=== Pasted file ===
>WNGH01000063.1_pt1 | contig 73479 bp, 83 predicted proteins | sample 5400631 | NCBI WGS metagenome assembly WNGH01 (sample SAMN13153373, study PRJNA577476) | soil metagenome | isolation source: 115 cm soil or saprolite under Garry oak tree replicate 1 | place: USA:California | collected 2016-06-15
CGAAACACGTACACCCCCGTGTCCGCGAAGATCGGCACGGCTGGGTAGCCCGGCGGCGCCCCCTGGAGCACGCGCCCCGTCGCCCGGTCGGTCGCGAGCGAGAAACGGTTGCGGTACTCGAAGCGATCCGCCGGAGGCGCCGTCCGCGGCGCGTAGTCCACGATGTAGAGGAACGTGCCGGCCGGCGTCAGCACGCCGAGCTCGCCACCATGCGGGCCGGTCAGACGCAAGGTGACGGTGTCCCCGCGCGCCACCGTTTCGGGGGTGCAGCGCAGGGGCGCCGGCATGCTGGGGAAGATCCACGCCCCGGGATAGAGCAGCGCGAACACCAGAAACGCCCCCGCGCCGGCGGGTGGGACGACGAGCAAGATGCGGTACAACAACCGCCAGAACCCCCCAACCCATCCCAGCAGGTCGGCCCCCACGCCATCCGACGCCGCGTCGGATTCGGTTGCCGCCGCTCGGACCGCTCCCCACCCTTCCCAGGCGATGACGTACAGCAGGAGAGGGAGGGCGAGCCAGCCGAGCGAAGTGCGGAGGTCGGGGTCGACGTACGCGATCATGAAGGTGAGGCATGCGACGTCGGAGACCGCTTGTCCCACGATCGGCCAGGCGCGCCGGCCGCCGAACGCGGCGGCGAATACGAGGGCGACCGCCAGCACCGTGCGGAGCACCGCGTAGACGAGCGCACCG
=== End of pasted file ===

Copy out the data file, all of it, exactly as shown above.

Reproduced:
>WNGH01000063.1_pt1 | contig 73479 bp, 83 predicted proteins | sample 5400631 | NCBI WGS metagenome assembly WNGH01 (sample SAMN13153373, study PRJNA577476) | soil metagenome | isolation source: 115 cm soil or saprolite under Garry oak tree replicate 1 | place: USA:California | collected 2016-06-15
CGAAACACGTACACCCCCGTGTCCGCGAAGATCGGCACGGCTGGGTAGCCCGGCGGCGCCCCCTGGAGCACGCGCCCCGTCGCCCGGTCGGTCGCGAGCGAGAAACGGTTGCGGTACTCGAAGCGATCCGCCGGAGGCGCCGTCCGCGGCGCGTAGTCCACGATGTAGAGGAACGTGCCGGCCGGCGTCAGCACGCCGAGCTCGCCACCATGCGGGCCGGTCAGACGCAAGGTGACGGTGTCCCCGCGCGCCACCGTTTCGGGGGTGCAGCGCAGGGGCGCCGGCATGCTGGGGAAGATCCACGCCCCGGGATAGAGCAGCGCGAACACCAGAAACGCCCCCGCGCCGGCGGGTGGGACGACGAGCAAGATGCGGTACAACAACCGCCAGAACCCCCCAACCCATCCCAGCAGGTCGGCCCCCACGCCATCCGACGCCGCGTCGGATTCGGTTGCCGCCGCTCGGACCGCTCCCCACCCTTCCCAGGCGATGACGTACAGCAGGAGAGGGAGGGCGAGCCAGCCGAGCGAAGTGCGGAGGTCGGGGTCGACGTACGCGATCATGAAGGTGAGGCATGCGACGTCGGAGACCGCTTGTCCCACGATCGGCCAGGCGCGCCGGCCGCCGAACGCGGCGGCGAATACGAGGGCGACCGCCAGCACCGTGCGGAGCACCGCGTAGACGAGCGCACCG